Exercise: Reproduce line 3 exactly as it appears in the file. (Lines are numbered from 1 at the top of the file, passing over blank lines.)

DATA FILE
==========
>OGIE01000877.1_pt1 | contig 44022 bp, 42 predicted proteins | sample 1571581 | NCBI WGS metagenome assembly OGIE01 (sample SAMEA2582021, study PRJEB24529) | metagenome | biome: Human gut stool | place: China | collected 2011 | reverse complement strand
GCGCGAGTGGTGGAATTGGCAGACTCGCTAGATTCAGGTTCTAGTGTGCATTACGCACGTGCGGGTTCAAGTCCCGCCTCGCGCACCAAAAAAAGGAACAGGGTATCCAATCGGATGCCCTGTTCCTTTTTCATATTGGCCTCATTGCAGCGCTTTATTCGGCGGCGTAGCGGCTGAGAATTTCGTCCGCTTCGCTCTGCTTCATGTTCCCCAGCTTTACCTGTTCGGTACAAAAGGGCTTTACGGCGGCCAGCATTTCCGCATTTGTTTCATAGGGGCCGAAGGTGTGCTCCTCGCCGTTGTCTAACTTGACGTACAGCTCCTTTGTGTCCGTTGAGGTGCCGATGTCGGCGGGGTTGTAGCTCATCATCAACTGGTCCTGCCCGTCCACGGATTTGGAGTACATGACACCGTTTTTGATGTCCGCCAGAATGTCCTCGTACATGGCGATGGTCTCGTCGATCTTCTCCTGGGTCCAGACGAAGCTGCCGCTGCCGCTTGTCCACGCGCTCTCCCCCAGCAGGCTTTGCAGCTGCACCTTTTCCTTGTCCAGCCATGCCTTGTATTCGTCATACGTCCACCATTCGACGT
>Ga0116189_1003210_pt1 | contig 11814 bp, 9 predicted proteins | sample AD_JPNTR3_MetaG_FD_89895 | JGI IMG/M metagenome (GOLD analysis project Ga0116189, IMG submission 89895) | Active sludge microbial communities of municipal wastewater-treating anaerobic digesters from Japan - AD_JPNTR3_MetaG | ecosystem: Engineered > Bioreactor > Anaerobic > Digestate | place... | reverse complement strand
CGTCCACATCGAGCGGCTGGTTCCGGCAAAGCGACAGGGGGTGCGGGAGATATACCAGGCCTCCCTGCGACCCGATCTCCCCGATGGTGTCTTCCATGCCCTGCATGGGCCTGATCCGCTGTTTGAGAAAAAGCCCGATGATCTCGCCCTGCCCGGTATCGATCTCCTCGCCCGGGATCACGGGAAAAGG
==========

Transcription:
>Ga0116189_1003210_pt1 | contig 11814 bp, 9 predicted proteins | sample AD_JPNTR3_MetaG_FD_89895 | JGI IMG/M metagenome (GOLD analysis project Ga0116189, IMG submission 89895) | Active sludge microbial communities of municipal wastewater-treating anaerobic digesters from Japan - AD_JPNTR3_MetaG | ecosystem: Engineered > Bioreactor > Anaerobic > Digestate | place... | reverse complement strand